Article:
Photo by Clay Banks / Unsplash
By Momoko Mandere
Society of Black Global Scholars
There is no easy way to begin a conversation on race.
That fact has rarely been more apparent than after the recent events of racial discrimination and violence in the United States, specifically the murders of Ahmaud Arbery, Breonna Taylor and George Floyd. These are tense times.
However, we, the Society of Black Global Scholars, feel it’s important to hold conversations on race, specifically the Black Lives Matters protests, and to look at how we as individuals can discuss and celebrate diversity.
Since its formation in 2018, our society has focused on cross-cultural education relating to Black identities and culture. We are a group that provides a safe space for Black students to express themselves, learn from one another, build networks, and prepare for life after university. By sharing cultural artifacts and raising important discussions about race and diversity politics, we hope to contribute to building an inclusive DKU community.
With that in mind, we’d like to reflect on Black Lives Matter, the movement that frames the fight against injustice and the discrimination faced by the Black community, and the “all lives matter” rhetoric some people use in response.
You might wonder what the difference is when someone says Black Lives Matter or “all lives matter.” After all, doesn’t “all lives matter” include Black people? Unfortunately, it does not. Rather, “all lives matter” is a throwaway response used to diminish the efforts and outcry of the Black community. It denies the reality that Black lives are systematically affected by institutional policy, marketing, economic disenfranchisement, educational inequality, and the criminal justice system, not only in the U.S. but around the world.
Saying “all lives matter” in the context of Black Lives Matter is to imply that the discrimination faced by Black people is not unique, that the repeated acts of targeted violence by police in the U.S. and other nations, such as the murder of George Floyd, are not a direct result of a particular kind of racism and bias. Recent events show that it is.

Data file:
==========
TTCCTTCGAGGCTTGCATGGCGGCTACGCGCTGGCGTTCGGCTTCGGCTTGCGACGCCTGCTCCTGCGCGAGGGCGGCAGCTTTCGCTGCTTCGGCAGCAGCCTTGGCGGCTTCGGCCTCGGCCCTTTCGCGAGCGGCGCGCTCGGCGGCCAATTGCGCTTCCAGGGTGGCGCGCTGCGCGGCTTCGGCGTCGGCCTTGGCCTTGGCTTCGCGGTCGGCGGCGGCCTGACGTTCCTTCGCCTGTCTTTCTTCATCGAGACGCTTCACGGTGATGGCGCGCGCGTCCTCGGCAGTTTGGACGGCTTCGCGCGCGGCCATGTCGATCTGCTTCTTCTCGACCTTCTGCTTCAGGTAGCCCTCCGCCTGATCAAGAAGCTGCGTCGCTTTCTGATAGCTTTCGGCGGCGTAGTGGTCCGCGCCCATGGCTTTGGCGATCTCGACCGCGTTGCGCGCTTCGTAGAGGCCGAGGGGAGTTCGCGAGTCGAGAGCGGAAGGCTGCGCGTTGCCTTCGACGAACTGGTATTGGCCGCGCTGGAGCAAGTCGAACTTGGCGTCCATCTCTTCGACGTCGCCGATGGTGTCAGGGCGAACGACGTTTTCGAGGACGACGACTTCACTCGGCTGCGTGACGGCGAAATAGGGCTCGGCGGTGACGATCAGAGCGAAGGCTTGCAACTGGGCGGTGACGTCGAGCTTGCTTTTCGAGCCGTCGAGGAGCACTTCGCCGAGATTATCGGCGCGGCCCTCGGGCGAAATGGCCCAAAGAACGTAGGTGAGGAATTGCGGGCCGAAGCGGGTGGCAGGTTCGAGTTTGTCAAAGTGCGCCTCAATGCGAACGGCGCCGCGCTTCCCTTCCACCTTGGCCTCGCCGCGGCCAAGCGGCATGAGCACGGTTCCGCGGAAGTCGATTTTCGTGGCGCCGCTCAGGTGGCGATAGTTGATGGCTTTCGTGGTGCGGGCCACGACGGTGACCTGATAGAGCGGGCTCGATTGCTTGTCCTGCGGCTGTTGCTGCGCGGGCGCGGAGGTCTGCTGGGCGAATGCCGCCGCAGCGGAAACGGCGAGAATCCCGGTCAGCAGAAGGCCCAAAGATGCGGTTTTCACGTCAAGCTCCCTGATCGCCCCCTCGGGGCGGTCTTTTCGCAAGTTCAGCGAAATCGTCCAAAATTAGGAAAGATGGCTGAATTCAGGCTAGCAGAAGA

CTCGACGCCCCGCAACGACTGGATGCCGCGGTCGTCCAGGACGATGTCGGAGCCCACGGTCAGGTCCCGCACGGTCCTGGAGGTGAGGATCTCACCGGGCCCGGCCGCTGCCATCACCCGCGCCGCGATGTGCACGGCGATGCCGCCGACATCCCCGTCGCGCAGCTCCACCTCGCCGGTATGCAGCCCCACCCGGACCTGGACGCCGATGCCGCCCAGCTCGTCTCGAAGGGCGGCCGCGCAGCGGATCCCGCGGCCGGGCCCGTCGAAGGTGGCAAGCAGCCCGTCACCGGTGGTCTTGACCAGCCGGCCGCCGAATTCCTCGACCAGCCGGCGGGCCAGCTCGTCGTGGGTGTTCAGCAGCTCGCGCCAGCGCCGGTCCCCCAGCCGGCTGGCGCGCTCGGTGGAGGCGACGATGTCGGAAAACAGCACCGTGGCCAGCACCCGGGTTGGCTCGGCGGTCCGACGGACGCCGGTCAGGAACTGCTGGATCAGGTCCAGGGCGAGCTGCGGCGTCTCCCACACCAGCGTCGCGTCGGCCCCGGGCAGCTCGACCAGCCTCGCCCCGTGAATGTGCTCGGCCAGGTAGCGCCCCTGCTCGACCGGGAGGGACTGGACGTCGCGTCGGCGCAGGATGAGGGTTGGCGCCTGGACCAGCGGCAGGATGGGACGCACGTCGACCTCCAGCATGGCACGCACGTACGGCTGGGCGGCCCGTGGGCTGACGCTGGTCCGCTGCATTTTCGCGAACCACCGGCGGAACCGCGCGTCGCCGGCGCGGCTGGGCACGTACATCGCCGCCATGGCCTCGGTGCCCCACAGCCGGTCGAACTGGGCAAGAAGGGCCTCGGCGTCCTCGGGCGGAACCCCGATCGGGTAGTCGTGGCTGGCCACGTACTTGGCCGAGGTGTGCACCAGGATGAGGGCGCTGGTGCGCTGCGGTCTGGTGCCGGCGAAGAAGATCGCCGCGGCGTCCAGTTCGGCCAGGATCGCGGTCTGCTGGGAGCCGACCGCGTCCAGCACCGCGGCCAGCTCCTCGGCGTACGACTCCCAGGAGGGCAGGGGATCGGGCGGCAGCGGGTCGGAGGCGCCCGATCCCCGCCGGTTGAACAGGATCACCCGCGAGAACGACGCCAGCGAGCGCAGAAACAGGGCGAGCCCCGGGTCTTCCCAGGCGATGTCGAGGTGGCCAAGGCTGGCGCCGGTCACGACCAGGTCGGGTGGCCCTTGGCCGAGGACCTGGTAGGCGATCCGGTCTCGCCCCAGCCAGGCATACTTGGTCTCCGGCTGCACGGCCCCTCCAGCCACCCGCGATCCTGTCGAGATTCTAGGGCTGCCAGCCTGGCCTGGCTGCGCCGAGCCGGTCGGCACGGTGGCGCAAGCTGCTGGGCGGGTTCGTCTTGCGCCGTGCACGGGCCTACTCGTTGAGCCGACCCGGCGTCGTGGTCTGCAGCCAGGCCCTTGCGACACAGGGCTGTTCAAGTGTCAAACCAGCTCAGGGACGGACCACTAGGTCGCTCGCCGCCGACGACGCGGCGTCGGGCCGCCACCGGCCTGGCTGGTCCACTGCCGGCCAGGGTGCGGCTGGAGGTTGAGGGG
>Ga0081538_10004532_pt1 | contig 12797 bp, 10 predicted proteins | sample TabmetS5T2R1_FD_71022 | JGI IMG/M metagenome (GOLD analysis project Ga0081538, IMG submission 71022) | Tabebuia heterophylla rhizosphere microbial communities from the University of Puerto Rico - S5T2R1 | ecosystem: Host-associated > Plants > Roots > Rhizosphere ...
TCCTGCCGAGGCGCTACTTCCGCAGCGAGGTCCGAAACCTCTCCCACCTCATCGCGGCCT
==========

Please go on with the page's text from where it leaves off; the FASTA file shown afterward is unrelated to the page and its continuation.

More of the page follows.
Saying that “Black lives matter” does not mean other lives do not. What it means is that, in terms of this specific type of racial violence, the Black community is in need of our support. Yes, all lives are important, but not all lives are targets.
Talking about race and diversity is important, as these conversations reflect the world we live in. The history of globalization, from the triumphs of immigrants to the brutal colonization of native populations, has shaped our world and the communities in which we live. Discussing diversity is a gateway to understanding. In addition, when we share the parts of our culture and experiences that are important to us, and invite other people to share their experiences and cultures, we open up space for people to empathize, celebrate and mourn over the good and difficult parts of our shared history.
So how can classmates and colleagues approach conversations on race?
There are two main things to keep in mind. First is that it’s normal to feel awkward. There really is no easy way to approach a conversation on race. When it comes to talking about discrimination, there is often fear that, while well intentioned, we will do or say the wrong thing. It’s normal to make mistakes when trying to contribute to a kinder, fairer community – there is no manual on how to “do the right thing.” Acknowledge the awkward, and then push past it to allow yourself to actively listen and engage.
Second, we must remember that we come into every conversation with privileges and biases that affect our perception of contemporary and historical events. Pausing to examine and reflect on our privileges and biases is an important practice that we must engage in before, during and after our conversations.
The Society of Black Global Scholars is a young organization, but we are determined to be part of the collective effort to grow and develop the DKU community, and beyond.
There are many actions that we, individually and collectively, can take to advocate for equity and justice in our societies. In the face of injustice, speak out, and provide platforms for those whose voices have been silenced. Read books by authors of color and strive to learn more about the histories and present lives of marginalized communities. Support works made by creators of color, and critically examine what kind of narratives the media you consume push. Attend events organized by DKU student organizations that are different from how you identify, and engage with their programming to learn more about their experiences and reality.
Advocacy takes strength but also kindness and sincerity. Now more than ever is a time for compassion.
Momoko Mandere is secretary of the Society of Black Global Scholars, a recognized DKU student organization.